Showing posts with label Pinch Deformity. Show all posts
Showing posts with label Pinch Deformity. Show all posts

Monday, August 31, 2020

Common Mistakes and Problems in Rhinoplasty Operations

Some Problems That Can Be Seen After Aesthetic Nose Surgeries

Although the face is the most visible area of a person at first glance, correction of deformities found in this area is very important from an aesthetic and psychological point of view. Thanks to the development of techniques applied in the field of Medicine and the application of innovative methods, nose surgery related to nasal aesthetics can be performed in today's conditions in the form of much simpler operations than in the past. Rhinoplasty, called rhinoplasty, can be an important requirement both with aesthetic expectations and in terms of Health. As a result of eliminating the disorder in the area with aesthetic surgery, the person can breathe in a healthier way and have the nose that they want.

Common Mistakes and Problems in Rhinoplasty Operations

Recently, everything from fashion to beauty to aesthetics turns to nature. Aesthetic concepts also change with the return to naturalness. For example, the upturned, nostrils that we used to like are now found far from naturalness, while the noses that seem to be corrected with small touches are preferred. Among the reasons why patients have rhinoplasty is to repair deformities in an injury or to change the physical appearance of the nose to correct a birth defect, or to facilitate breathing by improving some breathing difficulties.

Rhinoplasty is one of the most common in aesthetic operations. It is done in order to eliminate deformities that exist naturally in the nose, occur later or occur due to trauma. Disfigurement should be corrected in some cases only because it causes visual discomfort, while in most people it also causes problems such as respiratory disorders. No matter what reason aesthetic surgery will be applied, the primary goal in nasal aesthetics is to make the respiratory tract in the nose work best at the end of the operation. During the operation, one or more of the procedures for reshaping the nose, removing disfigurements, or changing the shape of a part are applied.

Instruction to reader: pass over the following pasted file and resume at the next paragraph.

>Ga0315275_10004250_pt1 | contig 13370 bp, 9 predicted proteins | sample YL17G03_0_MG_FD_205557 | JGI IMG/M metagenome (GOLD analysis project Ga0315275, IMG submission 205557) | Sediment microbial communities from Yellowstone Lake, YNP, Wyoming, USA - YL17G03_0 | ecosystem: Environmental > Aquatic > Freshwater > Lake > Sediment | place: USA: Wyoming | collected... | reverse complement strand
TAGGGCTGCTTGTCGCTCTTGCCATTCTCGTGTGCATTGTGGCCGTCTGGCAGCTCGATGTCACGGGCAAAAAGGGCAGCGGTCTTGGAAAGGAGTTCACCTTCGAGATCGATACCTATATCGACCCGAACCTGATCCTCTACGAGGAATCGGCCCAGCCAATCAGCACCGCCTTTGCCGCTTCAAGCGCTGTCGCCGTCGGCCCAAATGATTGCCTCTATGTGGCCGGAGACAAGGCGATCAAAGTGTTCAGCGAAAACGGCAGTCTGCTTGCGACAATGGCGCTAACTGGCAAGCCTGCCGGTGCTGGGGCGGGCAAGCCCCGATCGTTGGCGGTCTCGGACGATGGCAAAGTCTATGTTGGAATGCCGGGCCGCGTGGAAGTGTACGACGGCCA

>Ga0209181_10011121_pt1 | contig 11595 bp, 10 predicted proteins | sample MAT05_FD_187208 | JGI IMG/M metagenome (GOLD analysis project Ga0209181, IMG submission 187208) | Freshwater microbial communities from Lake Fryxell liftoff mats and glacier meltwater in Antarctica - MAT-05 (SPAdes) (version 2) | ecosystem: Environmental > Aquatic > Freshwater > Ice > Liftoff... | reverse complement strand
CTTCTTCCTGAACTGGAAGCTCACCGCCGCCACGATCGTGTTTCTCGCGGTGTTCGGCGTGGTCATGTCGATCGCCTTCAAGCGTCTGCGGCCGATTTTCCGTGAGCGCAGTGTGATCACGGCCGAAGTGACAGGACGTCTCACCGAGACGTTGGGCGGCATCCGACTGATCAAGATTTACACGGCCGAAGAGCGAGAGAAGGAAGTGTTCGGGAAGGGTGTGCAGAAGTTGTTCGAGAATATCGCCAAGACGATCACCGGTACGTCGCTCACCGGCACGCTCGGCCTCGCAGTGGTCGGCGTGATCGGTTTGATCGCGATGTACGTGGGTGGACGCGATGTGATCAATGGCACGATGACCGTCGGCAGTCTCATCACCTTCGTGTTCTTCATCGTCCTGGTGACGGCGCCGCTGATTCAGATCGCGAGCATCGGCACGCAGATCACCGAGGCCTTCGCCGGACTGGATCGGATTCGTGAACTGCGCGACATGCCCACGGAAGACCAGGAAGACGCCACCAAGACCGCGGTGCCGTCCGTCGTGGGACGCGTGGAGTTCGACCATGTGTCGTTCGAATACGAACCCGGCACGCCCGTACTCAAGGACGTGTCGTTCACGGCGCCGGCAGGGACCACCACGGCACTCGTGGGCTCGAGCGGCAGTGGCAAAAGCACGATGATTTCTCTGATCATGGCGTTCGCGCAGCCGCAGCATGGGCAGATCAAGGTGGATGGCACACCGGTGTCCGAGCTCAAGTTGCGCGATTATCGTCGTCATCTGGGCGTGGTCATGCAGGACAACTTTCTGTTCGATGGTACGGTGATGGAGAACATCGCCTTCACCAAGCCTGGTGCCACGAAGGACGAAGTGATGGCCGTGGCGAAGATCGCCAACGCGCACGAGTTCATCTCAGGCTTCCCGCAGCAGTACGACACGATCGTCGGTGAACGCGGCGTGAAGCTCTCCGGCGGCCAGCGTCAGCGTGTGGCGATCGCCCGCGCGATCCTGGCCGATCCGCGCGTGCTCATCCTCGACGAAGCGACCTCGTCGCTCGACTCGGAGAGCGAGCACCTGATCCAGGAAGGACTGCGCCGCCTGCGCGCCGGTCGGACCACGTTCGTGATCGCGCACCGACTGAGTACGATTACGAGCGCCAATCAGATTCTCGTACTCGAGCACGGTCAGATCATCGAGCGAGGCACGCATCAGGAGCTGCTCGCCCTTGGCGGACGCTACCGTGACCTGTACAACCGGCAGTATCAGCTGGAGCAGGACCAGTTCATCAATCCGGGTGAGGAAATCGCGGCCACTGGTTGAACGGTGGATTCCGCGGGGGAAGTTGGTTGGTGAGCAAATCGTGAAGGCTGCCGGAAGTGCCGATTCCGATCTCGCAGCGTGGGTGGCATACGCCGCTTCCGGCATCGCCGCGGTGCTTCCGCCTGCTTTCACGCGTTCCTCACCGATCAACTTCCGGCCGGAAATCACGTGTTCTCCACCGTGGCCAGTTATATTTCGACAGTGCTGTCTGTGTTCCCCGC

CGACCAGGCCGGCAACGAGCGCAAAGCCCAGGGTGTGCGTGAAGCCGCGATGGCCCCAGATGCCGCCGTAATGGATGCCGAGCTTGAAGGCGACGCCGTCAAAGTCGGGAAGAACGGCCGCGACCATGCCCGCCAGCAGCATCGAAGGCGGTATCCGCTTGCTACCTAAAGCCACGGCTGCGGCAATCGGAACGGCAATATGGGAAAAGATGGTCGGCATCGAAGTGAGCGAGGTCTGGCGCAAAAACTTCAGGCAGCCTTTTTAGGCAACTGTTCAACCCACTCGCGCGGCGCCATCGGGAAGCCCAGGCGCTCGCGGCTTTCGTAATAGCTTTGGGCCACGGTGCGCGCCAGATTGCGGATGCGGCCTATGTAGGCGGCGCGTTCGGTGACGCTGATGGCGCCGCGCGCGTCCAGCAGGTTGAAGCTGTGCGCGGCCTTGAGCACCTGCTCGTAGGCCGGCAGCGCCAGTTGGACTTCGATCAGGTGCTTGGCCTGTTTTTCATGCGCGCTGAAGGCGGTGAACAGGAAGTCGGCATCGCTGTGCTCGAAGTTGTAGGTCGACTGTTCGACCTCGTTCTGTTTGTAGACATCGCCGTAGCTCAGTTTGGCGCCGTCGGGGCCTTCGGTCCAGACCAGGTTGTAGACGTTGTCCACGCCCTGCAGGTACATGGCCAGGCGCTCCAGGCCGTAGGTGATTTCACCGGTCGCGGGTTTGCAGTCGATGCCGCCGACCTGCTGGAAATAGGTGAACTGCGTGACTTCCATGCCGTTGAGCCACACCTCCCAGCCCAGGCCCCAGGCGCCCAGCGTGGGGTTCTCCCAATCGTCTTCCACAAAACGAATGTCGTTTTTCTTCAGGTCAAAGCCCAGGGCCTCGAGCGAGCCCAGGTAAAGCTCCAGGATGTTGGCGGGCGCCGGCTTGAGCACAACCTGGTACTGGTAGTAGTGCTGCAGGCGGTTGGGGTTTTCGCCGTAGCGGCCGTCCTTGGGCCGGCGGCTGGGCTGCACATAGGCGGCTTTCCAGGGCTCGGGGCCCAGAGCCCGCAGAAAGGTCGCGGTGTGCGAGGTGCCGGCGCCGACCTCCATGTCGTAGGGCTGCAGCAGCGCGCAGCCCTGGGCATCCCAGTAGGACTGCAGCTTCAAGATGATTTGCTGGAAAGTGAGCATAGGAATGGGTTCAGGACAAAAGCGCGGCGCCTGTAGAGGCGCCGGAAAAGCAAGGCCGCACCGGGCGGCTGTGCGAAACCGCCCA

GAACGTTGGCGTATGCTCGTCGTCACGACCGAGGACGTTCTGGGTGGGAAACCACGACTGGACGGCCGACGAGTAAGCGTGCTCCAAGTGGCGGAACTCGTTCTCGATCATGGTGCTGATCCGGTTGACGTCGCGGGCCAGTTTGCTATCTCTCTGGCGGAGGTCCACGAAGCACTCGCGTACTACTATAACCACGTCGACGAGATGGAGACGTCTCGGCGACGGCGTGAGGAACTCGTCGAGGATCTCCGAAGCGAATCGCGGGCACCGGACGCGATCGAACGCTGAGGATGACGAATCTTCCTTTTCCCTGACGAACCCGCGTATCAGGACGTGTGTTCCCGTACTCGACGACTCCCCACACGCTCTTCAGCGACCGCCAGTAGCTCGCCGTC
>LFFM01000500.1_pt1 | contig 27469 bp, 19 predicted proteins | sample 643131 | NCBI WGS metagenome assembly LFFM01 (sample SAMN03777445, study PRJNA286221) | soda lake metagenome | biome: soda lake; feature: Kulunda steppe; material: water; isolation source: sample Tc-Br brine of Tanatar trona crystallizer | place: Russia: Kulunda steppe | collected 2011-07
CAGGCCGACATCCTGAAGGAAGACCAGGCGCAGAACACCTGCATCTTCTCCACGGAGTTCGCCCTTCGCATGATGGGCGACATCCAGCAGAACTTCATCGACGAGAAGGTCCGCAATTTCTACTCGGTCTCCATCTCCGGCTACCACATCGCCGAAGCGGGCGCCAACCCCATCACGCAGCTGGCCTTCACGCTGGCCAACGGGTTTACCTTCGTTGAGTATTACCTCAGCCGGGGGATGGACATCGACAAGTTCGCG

Pinch Deformity

Rhinoplasty is a procedure performed in the nose aesthetics (rhinoplasty) to reshape the nose by changing the structure of cartilage and bones. In order to create a more aesthetic nose shape, sometimes it is necessary to cut the bones and cartilage, sometimes on the contrary, complete their missing places and change their shape. 

The fact that the tip of the nose looks like it is squeezed with a latch is called a pinch deformity. In fact, many people who have had nose surgery can experience this problem with the tip of the nose. Because in aesthetic nose surgeries, the tip of the nose is usually politely and clearly desired. There are 2 reasons why this problem occurs. In previous techniques, the tip of the nose and wing cartilage are narrowed as much as possible, and the tip of the nose was tapered by stitches thrown at the angles of the cartilage that make up the tip of the nose. Although it looked beautiful in the early period, in the late period when the payments passed, the tip of the nose formed an image of being squeezed with a latch. Internal collapses in the wings could also narrow the airway and disrupt a person's breathing. But in newly applied aesthetic operations, less is taken from cartilage to make the tip of the nose obvious and elegant. Three vertices of cartilage and the cartilage become an entirely different anatomical point thanks to the stitches and the cartilage is getting into a more open airway position, and this position squeezed from tip of nose to suppress the image of the collapse with the latch is to run. Pinch nose rhinoplasty is a complication of the tip of the nose. The tip of the nose looks extremely narrow, as if it is tight with the latch. Excessive removal of nasal cartilage and close and tight removal of nasal tip forming sutures form pinch deformity. In rhinoplasty, the support tissue and roof are one of the most important elements. A bad shape and a decrease in breathing occurs when there is also weakness in this supporting tissue at the tip of the nose. This deformity can be corrected with adding missing cartilage tissues to the tip of the nose, reshaping it. Here, nasal tip techniques such as batten graft, lateral krural strut, and lateral krural reconstruction can be used. Extra cartilage tissue can be taken from the cartilage of the septum or auricle. The skin at the tip of the nose can also be thickened with chopped cartilage or a thin fascia.

Inverted V deformity

Inverted-V Deformity

Especially in photos taken with flash, the formation of an inverted V-shaped shadow on the back of the nose is called an inverted V-deformity. It can often be seen on surgical noses. This problem arises for 2 reasons. In our nose, where the bone ends and the cartilage begins, the lack of cartilage tissue can cause this. This problem can be caused by excessive cartilage removal or lack of necessary support. The second reason is that the bone roof, which opens after the nasal arch is removed, cannot be adequately closed. In order to prevent reverse V deformity, it is necessary to make sure that the nasal bones are shaped to close the roof. In addition, long cartilage supports in the form of beams are placed on both sides of the septum cartilage in the back of the nose. In this way, both the natural width of the back of the nose is formed, and the bone – cartilage transition line softens, preventing the formation of Shadows. These supporting cartilage also contribute to the opening of the airway by increasing the angle called the internal nasal valve.